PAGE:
Noises are next year, and maybe in the 1st half there should be products using it. Maybe.
Jan 17th, CES 2018 is when people are anticipating an announcement by NVidia on Volta based consumer video cards using GDDR6, and when they will be made available.

Why are you lining the pockets of your competitor with use of HBM2 memory?

Because at $10,000+ for each of the cards they sell that uses it (and now an extra $3,000 per card for chips that otherwise wouldn't have been used), they make themselves a lot more money in the long run than if they had waited for GDDR6 to be ready before releasing Volta.
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Message 1905823 - Posted: 9 Dec 2017, 4:38:51 UTC - in response to Message 1905802.  

I wondered about that myself. Why not 16GB of memory?

Because that is on their Tesla Volta cards that sell for $10,000.

And why not GDDR6?

Because it's not being produced in volume yet.
Noises are next year, and maybe in the 1st half there should be products using it. Maybe.
Jan 17th, CES 2018 is when people are anticipating an announcement by NVidia on Volta based consumer video cards using GDDR6, and when they will be made available.

Why are you lining the pockets of your competitor with use of HBM2 memory?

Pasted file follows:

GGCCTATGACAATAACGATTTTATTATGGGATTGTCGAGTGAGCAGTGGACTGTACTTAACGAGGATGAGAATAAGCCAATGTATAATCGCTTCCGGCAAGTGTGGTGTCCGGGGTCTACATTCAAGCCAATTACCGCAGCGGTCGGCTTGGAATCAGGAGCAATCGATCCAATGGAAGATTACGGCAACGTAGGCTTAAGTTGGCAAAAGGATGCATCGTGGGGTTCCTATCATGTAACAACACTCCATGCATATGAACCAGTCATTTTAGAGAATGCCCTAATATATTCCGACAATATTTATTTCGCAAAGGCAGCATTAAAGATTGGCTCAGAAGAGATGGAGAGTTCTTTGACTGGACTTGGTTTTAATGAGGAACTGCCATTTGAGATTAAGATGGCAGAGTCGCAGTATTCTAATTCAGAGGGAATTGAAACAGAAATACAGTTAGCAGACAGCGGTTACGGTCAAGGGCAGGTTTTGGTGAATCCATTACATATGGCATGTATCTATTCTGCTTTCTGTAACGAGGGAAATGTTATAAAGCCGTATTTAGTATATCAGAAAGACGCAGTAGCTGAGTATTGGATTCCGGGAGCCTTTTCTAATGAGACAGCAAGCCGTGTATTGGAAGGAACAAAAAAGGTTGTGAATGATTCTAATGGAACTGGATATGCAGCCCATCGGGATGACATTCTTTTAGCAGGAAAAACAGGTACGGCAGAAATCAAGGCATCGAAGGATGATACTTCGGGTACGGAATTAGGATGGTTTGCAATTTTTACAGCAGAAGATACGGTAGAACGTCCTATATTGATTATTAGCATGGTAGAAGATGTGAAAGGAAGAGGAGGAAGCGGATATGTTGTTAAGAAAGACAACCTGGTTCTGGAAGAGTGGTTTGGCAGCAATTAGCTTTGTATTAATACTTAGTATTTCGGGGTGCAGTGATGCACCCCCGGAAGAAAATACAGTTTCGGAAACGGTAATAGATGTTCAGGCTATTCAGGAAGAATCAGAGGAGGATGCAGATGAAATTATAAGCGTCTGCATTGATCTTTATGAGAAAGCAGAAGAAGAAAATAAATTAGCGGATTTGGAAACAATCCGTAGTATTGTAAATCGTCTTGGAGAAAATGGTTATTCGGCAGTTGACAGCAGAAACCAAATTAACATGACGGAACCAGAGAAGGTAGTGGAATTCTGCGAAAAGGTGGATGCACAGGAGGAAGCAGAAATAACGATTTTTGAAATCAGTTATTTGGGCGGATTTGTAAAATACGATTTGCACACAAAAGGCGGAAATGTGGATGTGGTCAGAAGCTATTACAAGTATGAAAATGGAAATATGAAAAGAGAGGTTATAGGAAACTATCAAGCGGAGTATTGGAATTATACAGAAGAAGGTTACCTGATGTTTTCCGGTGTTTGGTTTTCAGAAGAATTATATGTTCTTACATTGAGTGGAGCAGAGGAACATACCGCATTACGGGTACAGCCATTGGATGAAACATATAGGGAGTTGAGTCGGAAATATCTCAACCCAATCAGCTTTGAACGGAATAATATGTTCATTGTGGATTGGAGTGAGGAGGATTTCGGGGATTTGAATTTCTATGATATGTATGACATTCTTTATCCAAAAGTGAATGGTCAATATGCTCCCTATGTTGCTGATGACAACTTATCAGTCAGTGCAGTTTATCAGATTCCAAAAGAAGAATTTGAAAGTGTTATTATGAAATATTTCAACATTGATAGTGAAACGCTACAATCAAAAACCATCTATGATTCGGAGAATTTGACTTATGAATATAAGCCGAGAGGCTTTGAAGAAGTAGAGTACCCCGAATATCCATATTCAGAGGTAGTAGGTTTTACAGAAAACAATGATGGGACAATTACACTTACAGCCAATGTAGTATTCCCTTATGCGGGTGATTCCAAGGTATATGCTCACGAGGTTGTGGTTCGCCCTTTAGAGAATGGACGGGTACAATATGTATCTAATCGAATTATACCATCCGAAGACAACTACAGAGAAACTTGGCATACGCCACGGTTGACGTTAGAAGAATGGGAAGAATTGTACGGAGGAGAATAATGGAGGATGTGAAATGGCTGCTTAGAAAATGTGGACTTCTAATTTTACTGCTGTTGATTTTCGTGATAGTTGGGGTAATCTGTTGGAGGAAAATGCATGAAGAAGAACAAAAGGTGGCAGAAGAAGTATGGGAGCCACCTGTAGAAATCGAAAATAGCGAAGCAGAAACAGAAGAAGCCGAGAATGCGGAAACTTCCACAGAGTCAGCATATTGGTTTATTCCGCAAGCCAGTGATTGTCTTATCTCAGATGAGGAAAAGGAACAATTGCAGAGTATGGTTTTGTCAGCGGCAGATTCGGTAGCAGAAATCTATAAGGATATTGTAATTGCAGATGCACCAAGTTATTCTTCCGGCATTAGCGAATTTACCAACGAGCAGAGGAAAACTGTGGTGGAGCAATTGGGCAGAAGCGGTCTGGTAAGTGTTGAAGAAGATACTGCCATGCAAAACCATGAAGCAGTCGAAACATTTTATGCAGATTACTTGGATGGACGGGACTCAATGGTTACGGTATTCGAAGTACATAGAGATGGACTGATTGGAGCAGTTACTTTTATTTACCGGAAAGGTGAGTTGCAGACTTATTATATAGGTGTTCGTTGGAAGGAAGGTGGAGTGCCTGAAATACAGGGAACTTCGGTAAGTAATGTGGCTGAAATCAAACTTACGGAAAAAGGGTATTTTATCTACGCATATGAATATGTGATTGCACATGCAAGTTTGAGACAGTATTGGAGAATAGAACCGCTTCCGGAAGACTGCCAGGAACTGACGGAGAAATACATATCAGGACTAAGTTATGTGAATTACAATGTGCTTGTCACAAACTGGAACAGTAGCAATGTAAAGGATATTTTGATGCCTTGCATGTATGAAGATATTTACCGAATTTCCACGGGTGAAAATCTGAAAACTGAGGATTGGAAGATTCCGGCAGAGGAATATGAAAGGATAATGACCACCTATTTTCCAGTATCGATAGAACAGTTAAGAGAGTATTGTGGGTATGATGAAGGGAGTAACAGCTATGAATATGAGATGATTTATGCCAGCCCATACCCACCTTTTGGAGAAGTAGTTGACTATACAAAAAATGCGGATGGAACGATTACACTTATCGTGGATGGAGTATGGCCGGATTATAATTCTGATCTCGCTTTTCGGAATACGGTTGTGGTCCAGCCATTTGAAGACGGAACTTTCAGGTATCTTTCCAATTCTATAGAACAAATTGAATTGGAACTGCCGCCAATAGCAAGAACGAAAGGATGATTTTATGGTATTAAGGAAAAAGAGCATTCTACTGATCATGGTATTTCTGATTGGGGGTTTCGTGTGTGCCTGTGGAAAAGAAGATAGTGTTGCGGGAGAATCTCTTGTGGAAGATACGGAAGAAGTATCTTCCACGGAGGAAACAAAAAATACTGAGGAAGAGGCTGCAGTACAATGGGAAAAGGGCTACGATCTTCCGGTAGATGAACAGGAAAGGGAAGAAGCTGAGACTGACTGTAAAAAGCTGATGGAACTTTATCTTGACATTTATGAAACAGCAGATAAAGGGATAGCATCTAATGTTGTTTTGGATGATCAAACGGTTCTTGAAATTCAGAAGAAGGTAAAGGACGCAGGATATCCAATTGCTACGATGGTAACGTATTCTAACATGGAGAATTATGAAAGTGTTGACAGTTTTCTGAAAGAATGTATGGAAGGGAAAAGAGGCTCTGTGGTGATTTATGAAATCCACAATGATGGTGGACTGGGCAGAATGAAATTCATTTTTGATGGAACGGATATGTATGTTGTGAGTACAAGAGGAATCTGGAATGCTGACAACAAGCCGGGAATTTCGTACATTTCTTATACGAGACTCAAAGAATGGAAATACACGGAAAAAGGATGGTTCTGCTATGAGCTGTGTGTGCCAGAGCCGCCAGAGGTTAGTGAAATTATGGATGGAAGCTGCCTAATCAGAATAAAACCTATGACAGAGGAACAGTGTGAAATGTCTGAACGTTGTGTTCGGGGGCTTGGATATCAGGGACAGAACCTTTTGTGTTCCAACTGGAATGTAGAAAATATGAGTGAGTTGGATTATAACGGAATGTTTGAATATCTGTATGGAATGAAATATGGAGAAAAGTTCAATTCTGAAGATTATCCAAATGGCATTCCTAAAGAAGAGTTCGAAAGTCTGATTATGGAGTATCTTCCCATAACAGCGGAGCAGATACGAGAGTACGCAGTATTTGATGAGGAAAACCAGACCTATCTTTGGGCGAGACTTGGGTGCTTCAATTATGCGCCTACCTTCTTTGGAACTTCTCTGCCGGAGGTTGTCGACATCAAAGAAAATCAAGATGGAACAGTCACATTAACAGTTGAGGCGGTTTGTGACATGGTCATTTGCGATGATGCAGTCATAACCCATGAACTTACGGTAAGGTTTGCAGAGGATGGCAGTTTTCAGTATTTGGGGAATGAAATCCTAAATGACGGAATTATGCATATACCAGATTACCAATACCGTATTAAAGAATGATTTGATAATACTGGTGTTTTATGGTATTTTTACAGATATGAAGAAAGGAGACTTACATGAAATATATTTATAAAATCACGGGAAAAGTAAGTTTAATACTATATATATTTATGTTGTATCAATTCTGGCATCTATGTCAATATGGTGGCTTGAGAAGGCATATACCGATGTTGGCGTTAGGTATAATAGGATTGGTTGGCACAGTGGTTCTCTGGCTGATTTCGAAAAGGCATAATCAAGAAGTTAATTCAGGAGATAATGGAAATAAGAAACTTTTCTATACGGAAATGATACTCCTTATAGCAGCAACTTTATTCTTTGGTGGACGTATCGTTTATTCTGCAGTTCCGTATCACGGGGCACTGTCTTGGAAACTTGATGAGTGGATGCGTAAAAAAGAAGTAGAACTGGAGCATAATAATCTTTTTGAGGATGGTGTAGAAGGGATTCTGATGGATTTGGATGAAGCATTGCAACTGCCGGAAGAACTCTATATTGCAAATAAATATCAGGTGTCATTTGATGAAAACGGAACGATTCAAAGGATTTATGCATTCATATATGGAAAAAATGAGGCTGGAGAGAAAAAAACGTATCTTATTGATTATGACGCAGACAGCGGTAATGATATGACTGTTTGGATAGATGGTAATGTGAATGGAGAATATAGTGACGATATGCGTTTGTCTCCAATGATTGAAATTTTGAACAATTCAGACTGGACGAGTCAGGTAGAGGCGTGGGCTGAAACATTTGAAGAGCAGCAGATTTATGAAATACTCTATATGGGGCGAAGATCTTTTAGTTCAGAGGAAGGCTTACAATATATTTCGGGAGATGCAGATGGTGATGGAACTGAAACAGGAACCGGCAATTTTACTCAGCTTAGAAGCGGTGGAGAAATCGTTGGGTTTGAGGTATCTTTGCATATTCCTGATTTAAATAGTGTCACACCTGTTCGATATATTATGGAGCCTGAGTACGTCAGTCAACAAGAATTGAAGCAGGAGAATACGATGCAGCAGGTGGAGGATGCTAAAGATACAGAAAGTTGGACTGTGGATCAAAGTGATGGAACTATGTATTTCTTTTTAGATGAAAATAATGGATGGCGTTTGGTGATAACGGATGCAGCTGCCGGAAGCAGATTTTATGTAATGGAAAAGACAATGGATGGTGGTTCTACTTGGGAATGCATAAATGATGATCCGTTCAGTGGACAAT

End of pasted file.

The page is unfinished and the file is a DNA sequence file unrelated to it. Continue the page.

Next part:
Because at $10,000+ for each of the cards they sell that uses it (and now an extra $3,000 per card for chips that otherwise wouldn't have been used), they make themselves a lot more money in the long run than if they had waited for GDDR6 to be ready before releasing Volta.

I wonder how many cards ($10K or $3K) actually get sold between announcement now and next year. Part of the high retail cost for these cards is the very large proportion of costs allotted to the HBM2 memory which is still very expensive because of the very poor yields they are achieving. And the yields for the NV100 chip can't be great either because it is HUGE. If you had waited till next year when GDDR6 was viable and possibly a die-shrink because yields on 10nm process chips would have finally improved, you might have been able to sell more cards at a better price point. I think most of this announcement is just PR for Nvidia and is not going to amount to much adding to their bottom line. My $0.02 of gazing into my crystal ball.
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Message 1905835 - Posted: 9 Dec 2017, 5:16:45 UTC - in response to Message 1905823.  

I wonder how many cards ($10K or $3K) actually get sold between announcement now and next year.

The $10,000+ cards have been shipping since late 2016 (prices for those early GPUS were roughly $19,000 each). Flogging off the $3,000 cards just means they're not writing off as much silicon due to wastage (it's been suggested these cards are ones that didn't pass final inspections for the V100 Tesla cards, but are suitable for what the Nivida Titan V will be).

Part of the high retail cost for these cards is the very large proportion of costs allotted to the HBM2 memory which is still very expensive because of the very poor yields they are achieving. And the yields for the NV100 chip can't be great either because it is HUGE.